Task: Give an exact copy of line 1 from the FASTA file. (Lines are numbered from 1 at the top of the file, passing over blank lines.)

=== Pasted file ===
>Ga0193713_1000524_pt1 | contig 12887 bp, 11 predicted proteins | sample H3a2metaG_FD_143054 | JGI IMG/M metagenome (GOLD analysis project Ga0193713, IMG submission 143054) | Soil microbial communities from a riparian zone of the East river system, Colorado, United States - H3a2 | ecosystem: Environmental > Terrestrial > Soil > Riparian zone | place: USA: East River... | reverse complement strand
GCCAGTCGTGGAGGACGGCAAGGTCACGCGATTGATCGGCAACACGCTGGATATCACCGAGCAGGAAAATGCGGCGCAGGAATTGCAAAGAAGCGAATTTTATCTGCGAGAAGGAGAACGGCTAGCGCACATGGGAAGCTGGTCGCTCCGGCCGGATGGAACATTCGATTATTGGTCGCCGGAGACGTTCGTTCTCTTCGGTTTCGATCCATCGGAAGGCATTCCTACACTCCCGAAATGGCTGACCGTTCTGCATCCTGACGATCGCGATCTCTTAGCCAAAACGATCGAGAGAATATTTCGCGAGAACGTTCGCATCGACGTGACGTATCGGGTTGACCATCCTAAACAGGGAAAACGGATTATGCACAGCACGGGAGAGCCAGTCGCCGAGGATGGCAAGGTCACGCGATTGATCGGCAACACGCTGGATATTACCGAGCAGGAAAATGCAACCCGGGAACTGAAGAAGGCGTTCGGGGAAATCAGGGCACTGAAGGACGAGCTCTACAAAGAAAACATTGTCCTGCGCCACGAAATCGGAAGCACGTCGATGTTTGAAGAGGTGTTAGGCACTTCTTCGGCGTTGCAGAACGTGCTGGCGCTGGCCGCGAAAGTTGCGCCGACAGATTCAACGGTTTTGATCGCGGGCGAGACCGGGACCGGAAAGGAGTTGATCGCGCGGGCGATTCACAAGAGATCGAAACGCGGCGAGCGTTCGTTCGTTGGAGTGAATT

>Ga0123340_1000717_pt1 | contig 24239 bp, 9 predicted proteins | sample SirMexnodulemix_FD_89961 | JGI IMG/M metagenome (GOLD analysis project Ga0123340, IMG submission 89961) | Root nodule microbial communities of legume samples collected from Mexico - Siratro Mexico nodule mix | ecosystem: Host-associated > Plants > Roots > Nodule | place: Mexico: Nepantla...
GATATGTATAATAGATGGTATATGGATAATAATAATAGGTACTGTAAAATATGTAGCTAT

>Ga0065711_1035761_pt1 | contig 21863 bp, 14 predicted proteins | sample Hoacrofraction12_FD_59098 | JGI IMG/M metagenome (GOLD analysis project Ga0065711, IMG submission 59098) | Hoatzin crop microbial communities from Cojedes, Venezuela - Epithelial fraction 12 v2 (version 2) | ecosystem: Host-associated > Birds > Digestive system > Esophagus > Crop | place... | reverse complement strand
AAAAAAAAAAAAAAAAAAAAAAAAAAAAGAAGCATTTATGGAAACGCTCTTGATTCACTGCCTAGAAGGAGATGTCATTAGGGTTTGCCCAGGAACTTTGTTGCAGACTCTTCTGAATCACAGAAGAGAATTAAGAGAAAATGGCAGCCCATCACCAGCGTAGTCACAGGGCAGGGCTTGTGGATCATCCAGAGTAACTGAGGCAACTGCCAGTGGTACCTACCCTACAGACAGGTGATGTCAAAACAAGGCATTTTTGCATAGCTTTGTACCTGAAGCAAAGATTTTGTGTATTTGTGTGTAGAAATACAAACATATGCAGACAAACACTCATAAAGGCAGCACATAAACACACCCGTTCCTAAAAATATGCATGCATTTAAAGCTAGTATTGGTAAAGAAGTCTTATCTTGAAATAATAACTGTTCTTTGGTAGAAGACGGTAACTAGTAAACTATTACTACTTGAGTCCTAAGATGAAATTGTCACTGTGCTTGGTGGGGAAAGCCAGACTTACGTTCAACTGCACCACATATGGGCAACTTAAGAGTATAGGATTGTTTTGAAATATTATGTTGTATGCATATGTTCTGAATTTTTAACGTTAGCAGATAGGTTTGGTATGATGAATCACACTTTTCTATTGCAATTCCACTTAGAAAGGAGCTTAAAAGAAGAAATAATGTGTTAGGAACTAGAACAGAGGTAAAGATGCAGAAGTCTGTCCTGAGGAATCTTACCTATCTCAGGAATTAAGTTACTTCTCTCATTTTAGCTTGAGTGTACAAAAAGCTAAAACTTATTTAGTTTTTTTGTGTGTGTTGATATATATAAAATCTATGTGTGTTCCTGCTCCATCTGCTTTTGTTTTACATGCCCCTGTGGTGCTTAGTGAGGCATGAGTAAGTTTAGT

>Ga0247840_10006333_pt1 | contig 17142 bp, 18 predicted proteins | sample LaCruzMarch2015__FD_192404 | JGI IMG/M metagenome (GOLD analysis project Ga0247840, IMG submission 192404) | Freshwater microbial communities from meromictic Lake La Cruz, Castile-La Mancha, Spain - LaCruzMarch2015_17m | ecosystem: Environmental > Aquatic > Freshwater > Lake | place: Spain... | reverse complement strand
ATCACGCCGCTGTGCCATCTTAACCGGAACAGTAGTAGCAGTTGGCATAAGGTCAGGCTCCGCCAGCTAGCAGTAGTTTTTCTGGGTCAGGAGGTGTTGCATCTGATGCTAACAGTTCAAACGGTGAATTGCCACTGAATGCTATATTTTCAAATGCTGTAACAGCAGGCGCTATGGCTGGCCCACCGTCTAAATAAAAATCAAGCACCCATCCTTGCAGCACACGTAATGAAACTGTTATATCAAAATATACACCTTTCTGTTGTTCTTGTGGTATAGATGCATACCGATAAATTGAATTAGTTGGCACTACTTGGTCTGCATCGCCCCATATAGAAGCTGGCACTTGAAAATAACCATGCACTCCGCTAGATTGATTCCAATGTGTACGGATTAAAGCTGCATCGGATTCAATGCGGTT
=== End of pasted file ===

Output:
>Ga0193713_1000524_pt1 | contig 12887 bp, 11 predicted proteins | sample H3a2metaG_FD_143054 | JGI IMG/M metagenome (GOLD analysis project Ga0193713, IMG submission 143054) | Soil microbial communities from a riparian zone of the East river system, Colorado, United States - H3a2 | ecosystem: Environmental > Terrestrial > Soil > Riparian zone | place: USA: East River... | reverse complement strand